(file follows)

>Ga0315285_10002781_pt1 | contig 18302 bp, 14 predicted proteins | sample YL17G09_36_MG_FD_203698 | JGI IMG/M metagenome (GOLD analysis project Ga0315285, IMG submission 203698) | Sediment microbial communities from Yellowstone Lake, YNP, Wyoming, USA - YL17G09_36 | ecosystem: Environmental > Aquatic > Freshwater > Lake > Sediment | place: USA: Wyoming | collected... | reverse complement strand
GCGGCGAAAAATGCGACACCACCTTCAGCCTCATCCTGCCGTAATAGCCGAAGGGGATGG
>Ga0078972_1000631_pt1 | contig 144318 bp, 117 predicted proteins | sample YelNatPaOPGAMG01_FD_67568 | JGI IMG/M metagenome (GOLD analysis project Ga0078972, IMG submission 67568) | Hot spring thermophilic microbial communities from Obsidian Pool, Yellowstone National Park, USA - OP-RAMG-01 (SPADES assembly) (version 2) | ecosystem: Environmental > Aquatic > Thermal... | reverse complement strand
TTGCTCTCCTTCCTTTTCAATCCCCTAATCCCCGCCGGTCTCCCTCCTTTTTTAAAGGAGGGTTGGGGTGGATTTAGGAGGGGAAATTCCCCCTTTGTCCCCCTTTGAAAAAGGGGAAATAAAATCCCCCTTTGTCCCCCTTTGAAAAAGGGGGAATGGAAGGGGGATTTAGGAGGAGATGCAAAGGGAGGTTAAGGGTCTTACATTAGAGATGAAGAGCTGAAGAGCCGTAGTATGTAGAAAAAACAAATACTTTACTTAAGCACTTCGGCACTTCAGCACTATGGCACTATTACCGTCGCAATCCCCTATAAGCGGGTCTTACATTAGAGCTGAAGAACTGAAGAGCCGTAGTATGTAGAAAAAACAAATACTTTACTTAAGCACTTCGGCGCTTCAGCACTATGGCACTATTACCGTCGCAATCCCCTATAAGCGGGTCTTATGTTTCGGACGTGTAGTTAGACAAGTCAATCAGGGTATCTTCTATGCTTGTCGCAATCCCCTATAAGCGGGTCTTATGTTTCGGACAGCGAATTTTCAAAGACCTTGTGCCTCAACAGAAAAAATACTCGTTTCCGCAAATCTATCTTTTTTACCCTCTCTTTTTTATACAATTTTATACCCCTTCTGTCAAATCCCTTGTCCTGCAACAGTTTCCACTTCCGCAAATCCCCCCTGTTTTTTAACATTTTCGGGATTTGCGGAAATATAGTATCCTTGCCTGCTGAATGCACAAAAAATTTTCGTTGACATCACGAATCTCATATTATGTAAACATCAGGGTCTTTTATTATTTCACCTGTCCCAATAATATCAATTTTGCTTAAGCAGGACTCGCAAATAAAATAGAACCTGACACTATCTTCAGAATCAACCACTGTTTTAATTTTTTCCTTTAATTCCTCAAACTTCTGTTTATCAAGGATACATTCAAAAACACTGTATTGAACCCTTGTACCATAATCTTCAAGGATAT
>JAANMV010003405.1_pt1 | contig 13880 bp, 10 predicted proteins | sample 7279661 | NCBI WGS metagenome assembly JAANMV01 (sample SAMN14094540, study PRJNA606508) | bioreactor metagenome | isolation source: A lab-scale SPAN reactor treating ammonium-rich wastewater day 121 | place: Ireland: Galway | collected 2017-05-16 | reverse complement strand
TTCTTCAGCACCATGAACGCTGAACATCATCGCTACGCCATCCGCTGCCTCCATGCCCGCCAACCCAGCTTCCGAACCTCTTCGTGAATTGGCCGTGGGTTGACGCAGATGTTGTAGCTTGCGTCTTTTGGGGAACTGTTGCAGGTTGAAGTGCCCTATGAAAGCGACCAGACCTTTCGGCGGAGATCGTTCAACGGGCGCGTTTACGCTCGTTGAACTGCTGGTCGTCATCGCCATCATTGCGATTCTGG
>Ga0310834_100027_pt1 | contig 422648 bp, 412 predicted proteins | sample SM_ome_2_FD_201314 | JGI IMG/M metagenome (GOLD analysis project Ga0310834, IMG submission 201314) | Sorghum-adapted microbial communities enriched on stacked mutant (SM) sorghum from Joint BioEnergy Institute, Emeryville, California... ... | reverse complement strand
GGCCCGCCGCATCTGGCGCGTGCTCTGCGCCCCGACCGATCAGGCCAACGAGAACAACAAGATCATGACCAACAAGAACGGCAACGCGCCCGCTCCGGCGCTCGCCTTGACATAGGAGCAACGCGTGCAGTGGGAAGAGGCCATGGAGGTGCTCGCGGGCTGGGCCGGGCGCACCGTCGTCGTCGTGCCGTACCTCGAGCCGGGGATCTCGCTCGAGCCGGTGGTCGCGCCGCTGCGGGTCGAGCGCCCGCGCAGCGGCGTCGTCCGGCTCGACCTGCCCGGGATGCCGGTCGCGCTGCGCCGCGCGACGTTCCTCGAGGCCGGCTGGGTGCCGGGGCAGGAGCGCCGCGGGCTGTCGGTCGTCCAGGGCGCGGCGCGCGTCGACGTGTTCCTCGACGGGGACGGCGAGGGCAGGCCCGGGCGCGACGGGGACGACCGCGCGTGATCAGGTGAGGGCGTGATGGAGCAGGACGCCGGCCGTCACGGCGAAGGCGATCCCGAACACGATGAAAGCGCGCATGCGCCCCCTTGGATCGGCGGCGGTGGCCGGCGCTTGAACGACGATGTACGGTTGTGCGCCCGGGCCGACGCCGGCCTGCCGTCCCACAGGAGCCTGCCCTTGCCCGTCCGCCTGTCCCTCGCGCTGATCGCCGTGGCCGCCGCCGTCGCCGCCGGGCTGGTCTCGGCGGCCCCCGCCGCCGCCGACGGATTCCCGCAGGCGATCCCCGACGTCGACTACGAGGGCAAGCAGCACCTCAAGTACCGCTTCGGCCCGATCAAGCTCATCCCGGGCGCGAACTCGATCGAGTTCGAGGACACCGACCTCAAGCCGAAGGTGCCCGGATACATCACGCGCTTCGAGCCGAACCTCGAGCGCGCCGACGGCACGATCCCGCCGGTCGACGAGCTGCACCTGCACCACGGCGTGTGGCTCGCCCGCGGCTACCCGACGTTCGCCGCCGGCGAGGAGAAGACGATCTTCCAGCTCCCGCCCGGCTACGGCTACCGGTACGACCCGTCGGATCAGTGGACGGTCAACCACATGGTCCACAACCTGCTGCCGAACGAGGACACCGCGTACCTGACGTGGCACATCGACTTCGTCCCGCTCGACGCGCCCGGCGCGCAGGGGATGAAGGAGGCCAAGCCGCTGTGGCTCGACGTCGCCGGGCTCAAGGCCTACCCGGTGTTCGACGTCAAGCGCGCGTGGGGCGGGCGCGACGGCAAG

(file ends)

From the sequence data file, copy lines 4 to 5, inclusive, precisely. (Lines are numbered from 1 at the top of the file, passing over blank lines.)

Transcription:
TTGCTCTCCTTCCTTTTCAATCCCCTAATCCCCGCCGGTCTCCCTCCTTTTTTAAAGGAGGGTTGGGGTGGATTTAGGAGGGGAAATTCCCCCTTTGTCCCCCTTTGAAAAAGGGGAAATAAAATCCCCCTTTGTCCCCCTTTGAAAAAGGGGGAATGGAAGGGGGATTTAGGAGGAGATGCAAAGGGAGGTTAAGGGTCTTACATTAGAGATGAAGAGCTGAAGAGCCGTAGTATGTAGAAAAAACAAATACTTTACTTAAGCACTTCGGCACTTCAGCACTATGGCACTATTACCGTCGCAATCCCCTATAAGCGGGTCTTACATTAGAGCTGAAGAACTGAAGAGCCGTAGTATGTAGAAAAAACAAATACTTTACTTAAGCACTTCGGCGCTTCAGCACTATGGCACTATTACCGTCGCAATCCCCTATAAGCGGGTCTTATGTTTCGGACGTGTAGTTAGACAAGTCAATCAGGGTATCTTCTATGCTTGTCGCAATCCCCTATAAGCGGGTCTTATGTTTCGGACAGCGAATTTTCAAAGACCTTGTGCCTCAACAGAAAAAATACTCGTTTCCGCAAATCTATCTTTTTTACCCTCTCTTTTTTATACAATTTTATACCCCTTCTGTCAAATCCCTTGTCCTGCAACAGTTTCCACTTCCGCAAATCCCCCCTGTTTTTTAACATTTTCGGGATTTGCGGAAATATAGTATCCTTGCCTGCTGAATGCACAAAAAATTTTCGTTGACATCACGAATCTCATATTATGTAAACATCAGGGTCTTTTATTATTTCACCTGTCCCAATAATATCAATTTTGCTTAAGCAGGACTCGCAAATAAAATAGAACCTGACACTATCTTCAGAATCAACCACTGTTTTAATTTTTTCCTTTAATTCCTCAAACTTCTGTTTATCAAGGATACATTCAAAAACACTGTATTGAACCCTTGTACCATAATCTTCAAGGATAT
>JAANMV010003405.1_pt1 | contig 13880 bp, 10 predicted proteins | sample 7279661 | NCBI WGS metagenome assembly JAANMV01 (sample SAMN14094540, study PRJNA606508) | bioreactor metagenome | isolation source: A lab-scale SPAN reactor treating ammonium-rich wastewater day 121 | place: Ireland: Galway | collected 2017-05-16 | reverse complement strand